Common composting concerns and what you can do about them

Abi Reid baking away,  reducing food waste across South Yorkshire
Abi Reid
19 Mar 2021

Getting crumbly, rich compost as quickly as possible isn’t always straightforward and takes a bit of practice.  We’ve put together this handy guide to help you get the most you can out of your compost with some handy pointers to fix any potential issues.

Pink gloved hands holding rich, dark, crumbly compost

Getting good compost is a bit like baking a cake, the ingredients and conditions need to be just right.  The three main things to think about are the conditions inside your bin, the mix of ingredients and getting plenty of air involved.

 

Conditions inside your bin or heap

For composting to work most efficiently the temperature and moisture level in the bin or heap need to be just right.

 

Q: My compost heap just doesn’t get warm, what can I do?

A: If you’re using an uncontained compost heap this needs to be at least 1m2 in order for it to reach the temperatures required to make compost, consider using pallets lined with flatten cardboard boxes or wooden planks to help contain it and keep the heat in.

 

Moisture

 

Q: The material in my compost is really dry, what can I do?

A: If your material feels and looks dry to the touch you can water the contents of the bin with rain water or for an extra kick soak nettles or comfrey leaves in a bucket of water for a few days before using this to water the compost.  The mix needs to be damp but not saturated to make the best compost and the comfrey or nettles just add a little nitrogen boost to help rot down the dense carbon-rich material.

 

Q: The material in my compost is really wet, what can I do?

A: If the material in your bin is very wet and saturated you can mix in some shredded paper to improve this.  If it is winter make sure your lid fits well and isn’t letting in water, if it is a warm, dry summer leaving the lid off and covering the contents with some hessian instead may reduce the wetness naturally.

 

Temperature

The material in your bin should ideally be between 32C and 55C to make compost efficiently.  The microbial action in your bin will heat the contents up but in cold weather it may be necessary to insulate your bin or heap using flattened cardboard boxes, old carpet or old rubble or compost sacks.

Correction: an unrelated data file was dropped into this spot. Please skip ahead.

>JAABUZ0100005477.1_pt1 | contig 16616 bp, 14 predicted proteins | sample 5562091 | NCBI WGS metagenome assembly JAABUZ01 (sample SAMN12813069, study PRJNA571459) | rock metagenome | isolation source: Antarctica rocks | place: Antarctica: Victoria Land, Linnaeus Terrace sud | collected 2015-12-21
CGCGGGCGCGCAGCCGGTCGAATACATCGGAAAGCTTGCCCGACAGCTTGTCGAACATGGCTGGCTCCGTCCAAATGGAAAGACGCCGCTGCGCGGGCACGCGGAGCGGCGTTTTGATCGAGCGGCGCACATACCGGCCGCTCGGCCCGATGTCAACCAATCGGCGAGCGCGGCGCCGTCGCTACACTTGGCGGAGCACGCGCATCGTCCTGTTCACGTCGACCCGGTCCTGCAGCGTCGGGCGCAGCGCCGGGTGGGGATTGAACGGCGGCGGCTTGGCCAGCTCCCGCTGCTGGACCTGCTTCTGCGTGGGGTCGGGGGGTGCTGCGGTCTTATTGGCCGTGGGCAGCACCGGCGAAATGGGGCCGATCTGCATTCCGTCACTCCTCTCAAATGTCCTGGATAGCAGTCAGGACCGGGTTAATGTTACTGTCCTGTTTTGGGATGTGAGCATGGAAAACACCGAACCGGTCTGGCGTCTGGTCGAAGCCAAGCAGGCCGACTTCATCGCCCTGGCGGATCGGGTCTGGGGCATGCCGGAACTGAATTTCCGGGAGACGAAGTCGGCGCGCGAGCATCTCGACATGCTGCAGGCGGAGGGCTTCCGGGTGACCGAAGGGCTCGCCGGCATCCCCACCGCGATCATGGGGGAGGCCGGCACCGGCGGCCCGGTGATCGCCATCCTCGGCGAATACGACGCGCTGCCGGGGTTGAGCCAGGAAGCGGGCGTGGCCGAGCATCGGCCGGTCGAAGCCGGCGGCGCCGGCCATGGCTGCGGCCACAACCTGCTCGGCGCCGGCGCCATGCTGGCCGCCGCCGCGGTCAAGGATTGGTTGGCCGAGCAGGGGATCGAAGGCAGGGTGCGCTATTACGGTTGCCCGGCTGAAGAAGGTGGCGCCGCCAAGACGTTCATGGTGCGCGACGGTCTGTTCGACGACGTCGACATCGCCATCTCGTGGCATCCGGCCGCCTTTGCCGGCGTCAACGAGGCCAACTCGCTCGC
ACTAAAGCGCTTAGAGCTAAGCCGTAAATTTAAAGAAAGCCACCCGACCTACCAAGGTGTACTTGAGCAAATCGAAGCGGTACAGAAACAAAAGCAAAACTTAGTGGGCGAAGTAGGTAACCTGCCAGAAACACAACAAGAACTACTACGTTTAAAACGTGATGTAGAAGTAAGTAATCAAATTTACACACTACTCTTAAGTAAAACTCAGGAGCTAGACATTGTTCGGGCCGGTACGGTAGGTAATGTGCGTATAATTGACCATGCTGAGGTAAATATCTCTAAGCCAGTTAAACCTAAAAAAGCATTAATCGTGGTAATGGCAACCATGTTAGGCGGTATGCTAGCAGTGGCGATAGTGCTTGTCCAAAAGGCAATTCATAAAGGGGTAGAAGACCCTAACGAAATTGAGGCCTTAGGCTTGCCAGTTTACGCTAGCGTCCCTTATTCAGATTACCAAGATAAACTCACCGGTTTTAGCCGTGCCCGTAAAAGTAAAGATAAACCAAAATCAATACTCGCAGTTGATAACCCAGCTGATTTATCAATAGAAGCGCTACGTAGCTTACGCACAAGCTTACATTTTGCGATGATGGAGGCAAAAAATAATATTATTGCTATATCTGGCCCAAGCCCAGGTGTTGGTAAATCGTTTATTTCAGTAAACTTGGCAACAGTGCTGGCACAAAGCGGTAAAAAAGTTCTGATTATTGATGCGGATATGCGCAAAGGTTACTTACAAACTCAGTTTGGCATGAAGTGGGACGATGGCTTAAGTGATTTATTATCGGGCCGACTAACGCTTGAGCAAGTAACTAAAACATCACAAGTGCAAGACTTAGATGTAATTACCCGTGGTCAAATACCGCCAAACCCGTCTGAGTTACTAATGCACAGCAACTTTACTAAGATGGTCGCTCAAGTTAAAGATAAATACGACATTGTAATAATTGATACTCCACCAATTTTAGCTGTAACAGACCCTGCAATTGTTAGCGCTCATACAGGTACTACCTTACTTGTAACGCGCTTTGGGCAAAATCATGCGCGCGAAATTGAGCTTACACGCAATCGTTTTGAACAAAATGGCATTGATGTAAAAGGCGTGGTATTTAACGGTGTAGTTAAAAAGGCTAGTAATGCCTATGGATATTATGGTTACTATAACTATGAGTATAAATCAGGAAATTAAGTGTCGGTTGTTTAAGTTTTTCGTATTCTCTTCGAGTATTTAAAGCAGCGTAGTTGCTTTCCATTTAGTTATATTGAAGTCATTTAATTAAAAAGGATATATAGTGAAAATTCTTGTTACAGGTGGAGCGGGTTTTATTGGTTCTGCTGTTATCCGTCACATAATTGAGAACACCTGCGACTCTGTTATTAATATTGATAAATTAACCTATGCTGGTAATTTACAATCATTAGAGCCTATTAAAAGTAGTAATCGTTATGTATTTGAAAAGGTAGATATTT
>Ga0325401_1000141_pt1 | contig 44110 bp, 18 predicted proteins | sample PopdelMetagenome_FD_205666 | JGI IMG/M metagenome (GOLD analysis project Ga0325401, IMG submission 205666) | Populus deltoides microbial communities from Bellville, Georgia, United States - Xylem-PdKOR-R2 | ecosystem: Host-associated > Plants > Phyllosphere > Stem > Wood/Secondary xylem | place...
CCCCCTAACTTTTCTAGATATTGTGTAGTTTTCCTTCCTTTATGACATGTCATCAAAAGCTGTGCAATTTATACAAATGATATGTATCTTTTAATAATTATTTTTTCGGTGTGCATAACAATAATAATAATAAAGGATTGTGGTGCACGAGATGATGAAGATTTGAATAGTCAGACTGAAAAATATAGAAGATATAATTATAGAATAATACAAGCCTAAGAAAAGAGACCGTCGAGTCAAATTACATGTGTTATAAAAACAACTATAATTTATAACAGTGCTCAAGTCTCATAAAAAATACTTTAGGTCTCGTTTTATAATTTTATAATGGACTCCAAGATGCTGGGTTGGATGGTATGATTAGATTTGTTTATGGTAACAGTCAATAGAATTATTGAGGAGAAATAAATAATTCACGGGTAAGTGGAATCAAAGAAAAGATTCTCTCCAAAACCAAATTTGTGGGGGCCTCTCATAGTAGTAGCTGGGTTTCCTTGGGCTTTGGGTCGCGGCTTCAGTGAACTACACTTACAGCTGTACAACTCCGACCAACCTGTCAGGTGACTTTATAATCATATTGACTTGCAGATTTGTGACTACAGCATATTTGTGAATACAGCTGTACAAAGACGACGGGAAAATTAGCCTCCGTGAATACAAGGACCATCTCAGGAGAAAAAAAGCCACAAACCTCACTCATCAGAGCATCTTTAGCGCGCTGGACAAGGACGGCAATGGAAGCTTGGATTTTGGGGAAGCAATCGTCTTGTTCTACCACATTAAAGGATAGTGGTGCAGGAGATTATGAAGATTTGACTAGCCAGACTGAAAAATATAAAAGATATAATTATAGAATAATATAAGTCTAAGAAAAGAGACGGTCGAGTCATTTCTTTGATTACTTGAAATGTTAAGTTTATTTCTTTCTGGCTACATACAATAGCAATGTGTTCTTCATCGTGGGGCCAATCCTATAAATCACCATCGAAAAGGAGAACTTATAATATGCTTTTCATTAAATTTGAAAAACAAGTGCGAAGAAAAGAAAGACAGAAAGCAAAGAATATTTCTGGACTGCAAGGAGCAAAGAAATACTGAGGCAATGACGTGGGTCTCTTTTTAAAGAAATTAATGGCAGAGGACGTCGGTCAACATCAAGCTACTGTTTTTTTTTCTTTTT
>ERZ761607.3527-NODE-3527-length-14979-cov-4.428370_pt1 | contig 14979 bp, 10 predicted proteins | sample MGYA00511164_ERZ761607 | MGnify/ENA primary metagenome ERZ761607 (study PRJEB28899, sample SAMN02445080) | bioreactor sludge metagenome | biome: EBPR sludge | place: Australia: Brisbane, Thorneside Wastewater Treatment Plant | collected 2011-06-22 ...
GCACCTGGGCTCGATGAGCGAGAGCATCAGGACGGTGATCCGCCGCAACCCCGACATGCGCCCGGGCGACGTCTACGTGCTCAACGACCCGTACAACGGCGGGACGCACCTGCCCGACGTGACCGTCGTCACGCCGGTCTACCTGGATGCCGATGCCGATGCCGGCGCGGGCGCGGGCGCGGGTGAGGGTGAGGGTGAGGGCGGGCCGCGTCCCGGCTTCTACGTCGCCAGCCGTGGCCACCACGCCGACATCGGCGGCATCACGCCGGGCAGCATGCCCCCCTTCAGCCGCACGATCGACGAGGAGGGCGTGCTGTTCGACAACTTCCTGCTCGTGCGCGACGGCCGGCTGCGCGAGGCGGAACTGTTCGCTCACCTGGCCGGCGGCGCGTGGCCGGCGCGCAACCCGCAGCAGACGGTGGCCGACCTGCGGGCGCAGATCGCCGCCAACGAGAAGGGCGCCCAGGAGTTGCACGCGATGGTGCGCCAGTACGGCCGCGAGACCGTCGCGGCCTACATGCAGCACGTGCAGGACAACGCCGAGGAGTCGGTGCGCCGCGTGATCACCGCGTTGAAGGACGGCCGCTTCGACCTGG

Q: How do I know if my bin is the right temperature?

A: You can use a compost thermometer to measure the temperature of your bin / heap but as you become more experienced, you’ll be able to spot the signs that your bin is getting too hot or too cold by changes in how active it is at making compost.

Turning the contents of your bin regularly is a great way to spread the warmth around and combat hot / cold spots.

 

The mix of ingredients

To make good compost your bin needs an even mix of soft nitrogen rich greens and denser, woody, carbon rich browns.  It’s also important to never include cooked or raw foods such as meat, dairy and bread.

 

Greens

Some great greens include things like grass cuttings, fruit and veg peelings, tea bags, annual weeds and flowers.

 

Q: My compost is wet and green, is that right?

A: If your compost is very wet, slimy, smelly or sludgy and green there is a good chance your green / brown ratio isn’t right.  Try mixing in equal amounts of browns and combining these well or adding them in thin layers.

 

Browns

Some brilliants browns include things like hedge cuttings, prunings, shredded paper, scrunched newspaper, sawdust and pet bedding, straw and cardboard.  These should be chopped up small to give a bigger surface area to be broken down.

 

Q: My compost looks like a pile of dried leaves and twigs, is that right?

A: If your compost is very dry, brittle and contains mummified / dried out items there is a good chance your green / brown ratio isn’t right.  Try mixing in equal amounts of greens and combining these well or adding them in thin layers.

 

Things to avoid

You should never add cooked or raw meat, fish, dairy or bread to a cold compost heap or standard compost bin, these will attract rats. 

Try not to include too much citrus in your mix, it is slow to rot down and the worms don’t like the acidity, any you do add should be well chopped up.

Never add pet bedding or poo from any pet that eats meat such as cats or dogs.  Pet bedding from herbivores such as rabbit or guinea pigs is fine as part of your browns mix.

Don’t add perennial weeds like brambles or thistles or invasive weeds like ragwort to your compost as this will just spread them when you use it.

 

Getting plenty of air involved

 

Your compost heap or bin needs plenty of air to work efficiently and you can make sure it gets this by turning the contents regularly. 

The best way to do this is to have 2 bins or heaps on the go, one that you are filling and one that is ‘cooking’.  Regularly empty, mix and refill the bin that is ‘cooking’ until you have rich crumbly compost. 

Alternatively you can just use a garden fork to mix the contents, this helps to combine the greens and browns, spread the heat around, get plenty of air to the microbes hard at work and also mix the well rotten and newly added material together to speed up the process. 

If you struggle to do heavy garden work such as turning with a garden fork you can use a broom handle to poke holes down through the compost, this will help get some air to the lower layers and spread the heat a little, this method is not as effective as mixing all the contents but is an option if you struggle with the alternatives.

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